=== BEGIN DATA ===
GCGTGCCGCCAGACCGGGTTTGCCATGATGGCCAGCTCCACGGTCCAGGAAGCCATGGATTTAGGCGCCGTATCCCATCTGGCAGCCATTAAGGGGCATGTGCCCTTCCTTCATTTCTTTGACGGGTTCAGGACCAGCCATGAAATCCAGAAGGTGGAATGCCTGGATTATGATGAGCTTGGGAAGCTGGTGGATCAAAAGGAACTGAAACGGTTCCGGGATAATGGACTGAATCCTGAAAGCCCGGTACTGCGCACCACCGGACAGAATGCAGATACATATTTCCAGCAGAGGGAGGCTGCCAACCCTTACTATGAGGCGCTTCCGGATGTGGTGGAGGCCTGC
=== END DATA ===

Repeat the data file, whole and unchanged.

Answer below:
GCGTGCCGCCAGACCGGGTTTGCCATGATGGCCAGCTCCACGGTCCAGGAAGCCATGGATTTAGGCGCCGTATCCCATCTGGCAGCCATTAAGGGGCATGTGCCCTTCCTTCATTTCTTTGACGGGTTCAGGACCAGCCATGAAATCCAGAAGGTGGAATGCCTGGATTATGATGAGCTTGGGAAGCTGGTGGATCAAAAGGAACTGAAACGGTTCCGGGATAATGGACTGAATCCTGAAAGCCCGGTACTGCGCACCACCGGACAGAATGCAGATACATATTTCCAGCAGAGGGAGGCTGCCAACCCTTACTATGAGGCGCTTCCGGATGTGGTGGAGGCCTGC